Why Is It So Hard to Make Positive Changes?

By Jill Suttie | December 2, 2016 | 0 comments

A new book examines the common psychological barriers to change—and how to overcome them.

How many of us know people who have trouble stopping behaviors that are causing them physical or emotional harm? How many of us are those people?

If you or someone you know is struggling to make positive change in life, you may want to pick up James and Janice Prochaska’s newest book, Changing to Thrive. James Prochaska, eminent psychologist and founder of the Cancer Prevention Research Center, and Janice Prochaska—both experts in health behavior change—have written a compassionate and informative book for helping people move from being uncommitted to making change all the way to taking action for change and beyond. The Prochaskas’ program has been relatively successful, according to research, often reaching people who might otherwise give up.

The main problem with our current models of change, the authors argue, is that too many professionals ignore the emotional and psychological barriers to change. They assume that if someone is not ready to take action—if they are in what the Prochaskas call “the precontemplation stage” of change—they are immune to programs aimed at helping them. This belief then becomes a self-fulfilling prophecy.

“People in precontemplation are often labeled as uncooperative, resistant, unmotivated, or not ready for behavior change programs,” they write. “However, our research showed us that it was the health professionals who were not ready for precontemplators.”

Instead of assuming people don’t want to change when they aren’t taking action, the Prochaskas suggest that helpers (or the people stuck in unhealthy patterns) should address head-on the most common reasons people avoid committing to change:

  • They don’t know how change works, assuming that it’s an all-or-none process, that isn’t incremental and doesn’t involve setbacks;
  • They are demoralized, often because of repeated failures that make them feel stuck; and
  • They are too busy defending their behavior, by denying it’s a problem, rationalizing, withdrawing into a protective stance, or lashing out at others.

All of these barriers, the authors argue, can lead to stagnation; so it’s important to know how to address them before pressing people to take action. Instead of berating people, accusing them of personality defects, or scaring them with statistics, it’s more effective to show understanding and to give them information and hope.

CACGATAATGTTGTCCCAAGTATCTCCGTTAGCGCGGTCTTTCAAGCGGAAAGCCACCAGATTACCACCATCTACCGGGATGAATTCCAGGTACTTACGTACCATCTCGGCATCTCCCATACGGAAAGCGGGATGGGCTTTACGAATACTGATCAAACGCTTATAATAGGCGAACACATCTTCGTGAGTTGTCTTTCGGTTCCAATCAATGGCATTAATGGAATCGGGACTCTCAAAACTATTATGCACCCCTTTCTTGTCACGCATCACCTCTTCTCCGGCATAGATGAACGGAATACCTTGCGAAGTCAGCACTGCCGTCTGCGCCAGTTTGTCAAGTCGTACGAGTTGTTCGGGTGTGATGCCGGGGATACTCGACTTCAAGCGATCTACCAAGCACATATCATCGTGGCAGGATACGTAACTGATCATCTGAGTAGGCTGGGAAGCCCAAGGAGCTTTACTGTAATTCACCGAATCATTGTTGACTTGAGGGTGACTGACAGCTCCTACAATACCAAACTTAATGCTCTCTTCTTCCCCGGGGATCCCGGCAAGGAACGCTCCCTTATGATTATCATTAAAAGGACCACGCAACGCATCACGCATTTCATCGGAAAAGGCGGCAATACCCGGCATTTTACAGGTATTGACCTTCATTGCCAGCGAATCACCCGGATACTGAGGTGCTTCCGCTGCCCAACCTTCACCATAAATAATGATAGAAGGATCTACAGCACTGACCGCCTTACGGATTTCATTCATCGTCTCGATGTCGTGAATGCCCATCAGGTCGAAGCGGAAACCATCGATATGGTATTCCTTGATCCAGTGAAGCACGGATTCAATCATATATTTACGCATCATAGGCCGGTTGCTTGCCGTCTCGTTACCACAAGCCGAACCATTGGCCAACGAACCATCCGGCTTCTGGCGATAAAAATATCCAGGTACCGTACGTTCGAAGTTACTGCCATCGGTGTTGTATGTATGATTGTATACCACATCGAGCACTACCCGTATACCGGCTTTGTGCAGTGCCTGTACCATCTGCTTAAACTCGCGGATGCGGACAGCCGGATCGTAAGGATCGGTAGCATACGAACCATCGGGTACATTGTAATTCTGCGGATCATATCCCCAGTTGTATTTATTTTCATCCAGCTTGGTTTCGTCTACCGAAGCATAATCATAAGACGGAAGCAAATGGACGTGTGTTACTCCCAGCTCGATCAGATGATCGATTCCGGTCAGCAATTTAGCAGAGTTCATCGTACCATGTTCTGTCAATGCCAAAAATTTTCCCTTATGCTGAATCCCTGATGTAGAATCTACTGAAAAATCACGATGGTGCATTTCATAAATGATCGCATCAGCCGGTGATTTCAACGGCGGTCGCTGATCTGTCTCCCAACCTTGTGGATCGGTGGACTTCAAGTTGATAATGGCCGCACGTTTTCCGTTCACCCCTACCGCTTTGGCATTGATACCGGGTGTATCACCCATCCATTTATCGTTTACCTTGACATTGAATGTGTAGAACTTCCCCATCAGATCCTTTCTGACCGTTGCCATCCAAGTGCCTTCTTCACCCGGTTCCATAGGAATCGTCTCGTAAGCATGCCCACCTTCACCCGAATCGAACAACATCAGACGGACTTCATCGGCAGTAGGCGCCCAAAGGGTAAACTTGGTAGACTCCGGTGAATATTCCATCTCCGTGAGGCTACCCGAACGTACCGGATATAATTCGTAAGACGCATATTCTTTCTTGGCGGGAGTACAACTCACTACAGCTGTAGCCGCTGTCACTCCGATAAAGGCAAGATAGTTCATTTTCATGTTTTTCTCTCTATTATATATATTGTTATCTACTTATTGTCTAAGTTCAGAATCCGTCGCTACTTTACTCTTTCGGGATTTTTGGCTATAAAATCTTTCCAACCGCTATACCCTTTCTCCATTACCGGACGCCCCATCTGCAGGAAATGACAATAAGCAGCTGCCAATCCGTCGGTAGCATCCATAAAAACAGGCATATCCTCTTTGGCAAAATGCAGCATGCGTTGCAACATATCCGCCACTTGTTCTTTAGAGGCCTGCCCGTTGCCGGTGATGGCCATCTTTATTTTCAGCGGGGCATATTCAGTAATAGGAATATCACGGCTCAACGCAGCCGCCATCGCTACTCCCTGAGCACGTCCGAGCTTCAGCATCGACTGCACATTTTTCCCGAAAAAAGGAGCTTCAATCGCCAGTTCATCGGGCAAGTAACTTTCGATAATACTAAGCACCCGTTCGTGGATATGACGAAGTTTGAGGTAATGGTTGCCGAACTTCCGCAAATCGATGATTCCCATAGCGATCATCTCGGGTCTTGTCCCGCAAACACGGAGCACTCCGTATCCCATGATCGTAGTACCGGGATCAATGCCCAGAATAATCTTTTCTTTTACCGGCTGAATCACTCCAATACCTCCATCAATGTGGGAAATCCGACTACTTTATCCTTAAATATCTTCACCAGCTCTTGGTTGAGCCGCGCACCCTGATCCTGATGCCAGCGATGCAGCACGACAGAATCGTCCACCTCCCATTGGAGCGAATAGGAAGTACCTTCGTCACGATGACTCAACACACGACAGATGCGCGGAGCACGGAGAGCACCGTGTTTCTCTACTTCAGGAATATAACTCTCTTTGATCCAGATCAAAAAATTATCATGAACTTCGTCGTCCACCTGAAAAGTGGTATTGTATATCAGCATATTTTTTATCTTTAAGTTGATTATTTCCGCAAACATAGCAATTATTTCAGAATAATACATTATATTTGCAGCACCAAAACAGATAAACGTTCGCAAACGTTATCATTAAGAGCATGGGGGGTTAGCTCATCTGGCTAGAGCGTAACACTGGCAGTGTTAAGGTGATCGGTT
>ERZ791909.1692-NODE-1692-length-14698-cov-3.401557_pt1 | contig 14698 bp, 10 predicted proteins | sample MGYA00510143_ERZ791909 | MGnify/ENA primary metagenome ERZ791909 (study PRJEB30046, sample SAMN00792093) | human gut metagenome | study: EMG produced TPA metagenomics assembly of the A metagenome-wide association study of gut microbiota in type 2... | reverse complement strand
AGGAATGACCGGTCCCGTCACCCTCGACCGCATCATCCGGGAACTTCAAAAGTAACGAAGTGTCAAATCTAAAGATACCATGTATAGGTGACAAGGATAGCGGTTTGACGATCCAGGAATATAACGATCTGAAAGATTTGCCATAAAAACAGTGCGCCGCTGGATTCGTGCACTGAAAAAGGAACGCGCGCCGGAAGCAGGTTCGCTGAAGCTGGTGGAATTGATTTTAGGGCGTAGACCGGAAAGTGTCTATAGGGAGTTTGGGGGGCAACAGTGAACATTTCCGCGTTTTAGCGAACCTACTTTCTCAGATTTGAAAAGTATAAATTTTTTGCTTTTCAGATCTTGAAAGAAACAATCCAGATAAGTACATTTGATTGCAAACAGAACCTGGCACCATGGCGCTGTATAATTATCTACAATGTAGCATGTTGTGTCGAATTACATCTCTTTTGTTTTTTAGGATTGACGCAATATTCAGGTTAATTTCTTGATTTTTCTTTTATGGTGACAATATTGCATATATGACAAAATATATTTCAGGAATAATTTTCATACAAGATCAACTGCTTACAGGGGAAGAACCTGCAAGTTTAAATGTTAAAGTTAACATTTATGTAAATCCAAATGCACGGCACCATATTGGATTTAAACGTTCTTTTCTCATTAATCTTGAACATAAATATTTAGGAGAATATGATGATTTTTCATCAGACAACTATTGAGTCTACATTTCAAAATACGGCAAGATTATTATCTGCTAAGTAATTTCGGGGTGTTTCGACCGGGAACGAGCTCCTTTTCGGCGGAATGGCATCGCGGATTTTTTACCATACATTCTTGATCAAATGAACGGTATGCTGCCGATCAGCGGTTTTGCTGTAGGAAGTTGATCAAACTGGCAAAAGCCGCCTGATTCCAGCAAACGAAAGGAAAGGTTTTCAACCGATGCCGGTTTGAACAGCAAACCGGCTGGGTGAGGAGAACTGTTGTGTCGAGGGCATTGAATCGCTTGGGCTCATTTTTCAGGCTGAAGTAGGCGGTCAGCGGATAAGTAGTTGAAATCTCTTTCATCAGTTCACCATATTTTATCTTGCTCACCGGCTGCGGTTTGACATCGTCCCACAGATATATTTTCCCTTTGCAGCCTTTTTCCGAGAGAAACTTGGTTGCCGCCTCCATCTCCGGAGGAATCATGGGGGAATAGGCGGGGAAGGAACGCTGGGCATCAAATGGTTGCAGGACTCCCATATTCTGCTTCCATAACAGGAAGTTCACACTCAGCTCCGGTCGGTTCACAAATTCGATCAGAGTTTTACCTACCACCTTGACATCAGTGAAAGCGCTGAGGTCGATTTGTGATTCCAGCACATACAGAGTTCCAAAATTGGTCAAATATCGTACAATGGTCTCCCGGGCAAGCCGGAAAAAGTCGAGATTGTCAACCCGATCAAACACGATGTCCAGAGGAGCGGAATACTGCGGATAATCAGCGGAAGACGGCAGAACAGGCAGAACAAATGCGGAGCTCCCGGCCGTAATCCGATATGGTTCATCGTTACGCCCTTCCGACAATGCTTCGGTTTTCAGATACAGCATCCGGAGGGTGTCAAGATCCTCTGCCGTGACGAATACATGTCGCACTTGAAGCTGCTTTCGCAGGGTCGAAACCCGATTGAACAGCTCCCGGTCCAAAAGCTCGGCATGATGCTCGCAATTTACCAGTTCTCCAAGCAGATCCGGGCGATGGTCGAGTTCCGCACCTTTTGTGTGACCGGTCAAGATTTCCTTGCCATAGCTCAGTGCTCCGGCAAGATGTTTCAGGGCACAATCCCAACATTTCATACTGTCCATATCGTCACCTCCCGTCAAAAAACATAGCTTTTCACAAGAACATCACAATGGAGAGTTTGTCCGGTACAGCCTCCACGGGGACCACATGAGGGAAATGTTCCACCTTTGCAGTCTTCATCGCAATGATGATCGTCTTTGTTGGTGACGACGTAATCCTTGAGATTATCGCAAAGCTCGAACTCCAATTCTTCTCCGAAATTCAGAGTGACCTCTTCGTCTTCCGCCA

“Providing innovative and more effective solutions for old problems is the best way to generate hope that can lead to the right kind of help,” they write.

Though the Prochaskas’ book goes into some of the research on behavioral change, they are primarily focused on laying out specific steps people can take to make change without getting stuck. Often, they note, the process is non-linear and people encounter psychological barriers—like fear of failure, doubt about the effectiveness of programs, worry about finding the perfect route to change, or the desire for certainty—that keep them from moving forward. Normalizing these reactions to change, giving people ways to reframe fears and disappointments, and providing skills for handling distress are paramount for helping people overcome these barriers, they argue.

Other barriers to change include the serious concerns some people have about the consequences of changing. For example, in a chapter on alcohol abuse, the authors tell the story of a client named David who often drank in the context of work social events. Though he may have worried about the effects on his body of drinking, he was also concerned about how stopping drinking might impact his work relationships. Taking these concerns seriously and creating alternative plans for addressing them—rather than believing that David has to “hit bottom” to change—is a much more compassionate as well as productive means of helping him.

In this example, their route to helping David included accepting his arguments as valid (if misguided), guiding him toward seeing that there were more “pros” than “cons” for stopping drinking, increasing social support in his life for stopping drinking, and making contingency plans for himself if he felt the urge to drink.

Separate chapters in the book are devoted to helping people with the four most common behavioral health issues—smoking, alcohol abuse, overeating, and lack of exercise. While each chapter addresses the underlying psychological barriers to change, they are also full of other tools people can use to help themselves with change.

Taking it one step further, the authors recommend tips for increasing well-being beyond behavioral change. They include several research-based practices to increase positivity in one’s life, including learning relaxation techniques like meditation for decreasing stress, seeking opportunities to feel awe or to witness human nature at its best (to experience “moral elevation”), practicing gratitude, pursuing personal interests, and finding purpose in life. Each of these, they insist, will help those working toward change to not only address problems but to thrive.

While this book is primarily a self-help book—and not dedicated to outlining the research in this area—it’s nonetheless firmly grounded in Prochaska’s well-regarded theories of change. For those who need a boost in getting started on a healthier lifestyle, this book may be just the one for you.

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About The Author

Jill Suttie, Psy.D., is Greater Good’s book review editor and a frequent contributor to the magazine.


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